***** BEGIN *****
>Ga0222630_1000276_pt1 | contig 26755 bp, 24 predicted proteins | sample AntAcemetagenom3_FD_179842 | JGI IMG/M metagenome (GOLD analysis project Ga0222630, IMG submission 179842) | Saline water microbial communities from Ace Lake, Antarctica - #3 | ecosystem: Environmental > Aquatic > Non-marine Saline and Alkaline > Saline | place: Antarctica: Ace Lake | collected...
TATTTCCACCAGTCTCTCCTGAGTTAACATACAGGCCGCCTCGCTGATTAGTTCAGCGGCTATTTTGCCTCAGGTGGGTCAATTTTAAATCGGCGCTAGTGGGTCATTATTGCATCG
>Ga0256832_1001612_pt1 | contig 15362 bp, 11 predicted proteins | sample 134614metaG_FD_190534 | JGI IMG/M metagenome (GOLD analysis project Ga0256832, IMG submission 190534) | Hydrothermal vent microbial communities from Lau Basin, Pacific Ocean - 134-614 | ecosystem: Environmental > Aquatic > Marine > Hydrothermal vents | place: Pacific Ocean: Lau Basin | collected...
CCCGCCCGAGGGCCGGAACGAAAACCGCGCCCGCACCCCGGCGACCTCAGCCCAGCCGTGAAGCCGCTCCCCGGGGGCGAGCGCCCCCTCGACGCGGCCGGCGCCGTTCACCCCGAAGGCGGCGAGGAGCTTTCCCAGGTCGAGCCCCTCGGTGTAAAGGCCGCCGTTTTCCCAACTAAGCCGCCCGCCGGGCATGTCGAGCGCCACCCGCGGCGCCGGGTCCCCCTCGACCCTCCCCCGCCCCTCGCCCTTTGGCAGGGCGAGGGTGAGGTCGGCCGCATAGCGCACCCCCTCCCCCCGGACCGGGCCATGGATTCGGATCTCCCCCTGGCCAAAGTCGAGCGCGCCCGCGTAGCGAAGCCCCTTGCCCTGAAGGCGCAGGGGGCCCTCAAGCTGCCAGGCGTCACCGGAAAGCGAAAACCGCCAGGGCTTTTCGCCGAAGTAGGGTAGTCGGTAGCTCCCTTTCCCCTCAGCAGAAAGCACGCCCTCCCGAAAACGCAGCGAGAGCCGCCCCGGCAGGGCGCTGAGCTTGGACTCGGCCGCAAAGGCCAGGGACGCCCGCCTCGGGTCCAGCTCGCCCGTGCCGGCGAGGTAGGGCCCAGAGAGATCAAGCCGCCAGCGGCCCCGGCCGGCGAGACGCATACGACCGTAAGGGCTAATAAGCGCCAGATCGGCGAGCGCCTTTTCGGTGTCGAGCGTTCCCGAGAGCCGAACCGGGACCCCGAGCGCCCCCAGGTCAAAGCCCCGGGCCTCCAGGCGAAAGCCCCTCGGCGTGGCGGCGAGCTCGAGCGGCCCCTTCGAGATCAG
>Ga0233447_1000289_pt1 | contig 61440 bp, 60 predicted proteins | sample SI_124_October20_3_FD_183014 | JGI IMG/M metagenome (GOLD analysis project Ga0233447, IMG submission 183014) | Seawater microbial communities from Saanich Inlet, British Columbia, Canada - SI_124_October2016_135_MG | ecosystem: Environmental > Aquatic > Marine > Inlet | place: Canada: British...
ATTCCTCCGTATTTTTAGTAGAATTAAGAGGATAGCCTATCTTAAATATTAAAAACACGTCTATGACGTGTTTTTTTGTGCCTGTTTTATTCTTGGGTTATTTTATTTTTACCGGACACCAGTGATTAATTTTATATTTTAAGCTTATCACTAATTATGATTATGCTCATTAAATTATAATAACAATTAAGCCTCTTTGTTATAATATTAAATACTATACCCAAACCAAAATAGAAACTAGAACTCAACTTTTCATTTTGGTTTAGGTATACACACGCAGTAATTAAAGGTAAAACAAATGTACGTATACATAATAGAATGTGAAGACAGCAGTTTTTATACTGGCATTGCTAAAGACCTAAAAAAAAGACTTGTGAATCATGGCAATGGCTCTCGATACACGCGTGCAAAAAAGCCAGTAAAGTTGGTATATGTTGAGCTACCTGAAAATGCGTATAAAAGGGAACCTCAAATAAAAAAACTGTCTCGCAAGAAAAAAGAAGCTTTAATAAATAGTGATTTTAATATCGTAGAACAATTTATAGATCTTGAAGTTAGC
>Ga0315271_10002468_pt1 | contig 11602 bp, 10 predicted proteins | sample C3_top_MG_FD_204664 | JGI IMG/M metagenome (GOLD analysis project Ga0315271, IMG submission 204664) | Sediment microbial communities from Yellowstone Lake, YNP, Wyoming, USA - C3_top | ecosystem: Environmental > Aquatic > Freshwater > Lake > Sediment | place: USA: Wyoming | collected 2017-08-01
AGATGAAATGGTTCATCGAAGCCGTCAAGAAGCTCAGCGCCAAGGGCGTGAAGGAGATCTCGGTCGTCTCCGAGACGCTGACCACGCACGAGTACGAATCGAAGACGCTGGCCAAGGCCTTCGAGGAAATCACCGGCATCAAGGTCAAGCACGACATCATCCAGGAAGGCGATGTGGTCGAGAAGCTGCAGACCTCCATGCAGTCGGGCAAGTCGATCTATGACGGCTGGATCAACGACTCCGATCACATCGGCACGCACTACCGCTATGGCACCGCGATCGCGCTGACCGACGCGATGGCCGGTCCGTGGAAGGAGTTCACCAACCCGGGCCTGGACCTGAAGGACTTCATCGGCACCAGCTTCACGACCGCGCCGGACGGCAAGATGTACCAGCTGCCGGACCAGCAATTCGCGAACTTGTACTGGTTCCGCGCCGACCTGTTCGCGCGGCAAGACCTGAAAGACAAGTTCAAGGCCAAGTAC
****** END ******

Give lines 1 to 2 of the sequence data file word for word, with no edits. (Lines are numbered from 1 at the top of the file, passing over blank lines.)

>Ga0222630_1000276_pt1 | contig 26755 bp, 24 predicted proteins | sample AntAcemetagenom3_FD_179842 | JGI IMG/M metagenome (GOLD analysis project Ga0222630, IMG submission 179842) | Saline water microbial communities from Ace Lake, Antarctica - #3 | ecosystem: Environmental > Aquatic > Non-marine Saline and Alkaline > Saline | place: Antarctica: Ace Lake | collected...
TATTTCCACCAGTCTCTCCTGAGTTAACATACAGGCCGCCTCGCTGATTAGTTCAGCGGCTATTTTGCCTCAGGTGGGTCAATTTTAAATCGGCGCTAGTGGGTCATTATTGCATCG